It would seem these alternatives ought to keep hunters happy with a cruelty-free sport. For the majority of those who support the ban, the issue is just that: one of cruelty. While many hunters argue fox populations need control (despite the fact that the impact on population is relatively small and damage to agriculture caused by rabbits, the fox’s major prey, is £100m a year, almost ten times higher than that caused by fox predation, which also causes less than 1% of lamb losses,) it is the method which many of us find hard to swallow.
I spoke to Tim Bonner at the Countryside Alliance, and asked why drag/trail hunting were not acceptable substitutes:
“[The ban] is an illiberal, pointless and cruel piece of legislation based on the prejudice of Labour MPs. Hunting an artificial scent is a different activity to proper hunting. Just as football is a different activity to rugby but it doesn’t mean that it is justifiable to ban rugby…Hunting causes no harm.”
No doubt the fox, who has no natural predator, will disagree. The animal is chased to exhaustion, and then, if not shot immediately, may be torn limb from limb and disembowelled alive by dogs. This is a far cry from the humane ‘quick nip to the neck’ suggested by hunters.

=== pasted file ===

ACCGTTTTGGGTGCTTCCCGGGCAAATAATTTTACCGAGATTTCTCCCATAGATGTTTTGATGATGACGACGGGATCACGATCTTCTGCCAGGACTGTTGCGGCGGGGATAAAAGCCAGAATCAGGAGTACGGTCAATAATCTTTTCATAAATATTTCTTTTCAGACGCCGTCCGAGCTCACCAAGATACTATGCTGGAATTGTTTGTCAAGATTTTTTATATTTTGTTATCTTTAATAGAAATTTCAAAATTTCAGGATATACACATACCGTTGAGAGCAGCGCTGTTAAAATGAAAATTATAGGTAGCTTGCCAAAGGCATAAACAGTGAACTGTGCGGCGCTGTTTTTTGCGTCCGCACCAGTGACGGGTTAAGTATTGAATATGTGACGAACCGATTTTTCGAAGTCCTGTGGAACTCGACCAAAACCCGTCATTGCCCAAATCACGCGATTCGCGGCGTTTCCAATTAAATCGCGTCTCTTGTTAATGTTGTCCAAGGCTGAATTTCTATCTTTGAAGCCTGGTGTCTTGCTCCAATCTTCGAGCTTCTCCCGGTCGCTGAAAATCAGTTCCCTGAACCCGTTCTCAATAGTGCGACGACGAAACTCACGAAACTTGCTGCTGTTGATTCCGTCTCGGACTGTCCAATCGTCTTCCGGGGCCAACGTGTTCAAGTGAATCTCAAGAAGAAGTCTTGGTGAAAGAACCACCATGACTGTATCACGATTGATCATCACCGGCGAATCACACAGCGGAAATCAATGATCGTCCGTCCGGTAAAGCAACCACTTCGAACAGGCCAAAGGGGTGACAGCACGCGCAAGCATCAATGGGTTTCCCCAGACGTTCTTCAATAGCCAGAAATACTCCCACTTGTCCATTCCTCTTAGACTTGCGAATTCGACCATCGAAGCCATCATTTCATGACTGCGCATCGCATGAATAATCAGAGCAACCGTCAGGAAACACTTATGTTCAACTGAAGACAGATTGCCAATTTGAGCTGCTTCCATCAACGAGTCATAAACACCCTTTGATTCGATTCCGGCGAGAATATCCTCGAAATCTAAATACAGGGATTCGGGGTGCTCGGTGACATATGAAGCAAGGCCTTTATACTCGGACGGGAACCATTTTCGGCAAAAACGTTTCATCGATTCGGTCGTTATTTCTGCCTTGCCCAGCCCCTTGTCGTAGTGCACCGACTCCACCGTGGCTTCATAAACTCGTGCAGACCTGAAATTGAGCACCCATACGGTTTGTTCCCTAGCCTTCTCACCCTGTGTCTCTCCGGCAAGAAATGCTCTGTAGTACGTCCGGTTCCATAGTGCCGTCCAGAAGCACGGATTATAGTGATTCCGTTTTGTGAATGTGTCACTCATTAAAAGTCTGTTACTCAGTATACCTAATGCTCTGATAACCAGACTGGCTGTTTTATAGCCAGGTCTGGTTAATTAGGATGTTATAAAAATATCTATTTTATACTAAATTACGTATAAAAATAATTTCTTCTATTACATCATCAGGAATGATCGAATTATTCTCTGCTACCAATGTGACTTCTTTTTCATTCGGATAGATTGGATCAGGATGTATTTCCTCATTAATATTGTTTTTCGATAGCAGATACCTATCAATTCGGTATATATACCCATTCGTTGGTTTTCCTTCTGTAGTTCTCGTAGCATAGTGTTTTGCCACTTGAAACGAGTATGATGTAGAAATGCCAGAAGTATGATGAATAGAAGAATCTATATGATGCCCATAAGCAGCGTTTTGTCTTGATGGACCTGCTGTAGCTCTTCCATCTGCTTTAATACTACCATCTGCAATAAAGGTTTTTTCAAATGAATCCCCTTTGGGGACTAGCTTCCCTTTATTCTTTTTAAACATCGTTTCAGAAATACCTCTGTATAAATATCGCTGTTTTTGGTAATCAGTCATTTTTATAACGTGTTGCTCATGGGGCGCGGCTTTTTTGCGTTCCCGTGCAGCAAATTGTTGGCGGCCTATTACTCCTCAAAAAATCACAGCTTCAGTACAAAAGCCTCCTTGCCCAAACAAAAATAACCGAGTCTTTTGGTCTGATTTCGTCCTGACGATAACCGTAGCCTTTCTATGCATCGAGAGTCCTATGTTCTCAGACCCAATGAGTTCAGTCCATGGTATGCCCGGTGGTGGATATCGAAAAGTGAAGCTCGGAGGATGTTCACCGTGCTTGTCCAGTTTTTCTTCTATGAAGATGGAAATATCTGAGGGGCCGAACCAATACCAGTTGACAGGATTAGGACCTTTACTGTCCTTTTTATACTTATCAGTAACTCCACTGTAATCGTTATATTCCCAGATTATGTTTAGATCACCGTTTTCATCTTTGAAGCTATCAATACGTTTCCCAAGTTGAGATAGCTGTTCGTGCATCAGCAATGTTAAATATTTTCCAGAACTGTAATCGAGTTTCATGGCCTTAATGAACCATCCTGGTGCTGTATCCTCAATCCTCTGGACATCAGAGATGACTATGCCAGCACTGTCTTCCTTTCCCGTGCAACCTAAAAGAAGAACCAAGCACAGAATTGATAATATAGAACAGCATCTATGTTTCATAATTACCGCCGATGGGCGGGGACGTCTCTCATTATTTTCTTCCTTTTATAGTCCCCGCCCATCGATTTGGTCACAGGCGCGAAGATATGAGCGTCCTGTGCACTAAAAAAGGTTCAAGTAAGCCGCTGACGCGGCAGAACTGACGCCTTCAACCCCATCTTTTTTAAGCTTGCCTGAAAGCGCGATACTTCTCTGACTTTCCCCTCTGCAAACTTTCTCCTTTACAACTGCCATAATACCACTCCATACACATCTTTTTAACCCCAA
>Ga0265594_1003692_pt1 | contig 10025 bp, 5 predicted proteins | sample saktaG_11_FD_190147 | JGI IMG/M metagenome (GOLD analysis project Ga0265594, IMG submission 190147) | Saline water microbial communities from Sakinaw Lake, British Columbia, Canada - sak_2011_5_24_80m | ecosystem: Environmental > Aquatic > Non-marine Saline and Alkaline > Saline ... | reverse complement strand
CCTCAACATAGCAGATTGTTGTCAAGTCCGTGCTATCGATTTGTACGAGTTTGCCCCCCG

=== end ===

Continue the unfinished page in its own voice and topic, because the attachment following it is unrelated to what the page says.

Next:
I asked one hunter if quick death could be guaranteed: “Not always, I mean we do our best, obviously we have no reason to want to prolong the process, but foxes are pests.”
Since the ban came into effect, the IFAW have been working with the police to enforce it. Hunt monitors often follow hunts using public footpaths, and document hunters’ activities. Unfortunately, in some cases monitors have received verbal abuse, damage to vehicles and even assault. IFAW monitor Kevin Hill required hospitalisation and hunt supporter Christopher Miles was found guilty of assault.
Rosa Argent explained that such harassment as gone up dramatically since hunters have been successfully prosecuted for breaking the ban.
“We are very concerned for their safety and are calling for increased police presence at hunts,” she said. “We also question why hunts object so strongly to their presence – if they are obeying the law, surely they shouldn’t object to observation.”
Arguably, however, the IFAW monitors are violating these individuals’ right to privacy. One might as well say ‘political activists should have no problem being followed with cameras, if they’re not terrorists’. It seems that the IFAW have overstepped the mark in assuming a role intended for the police.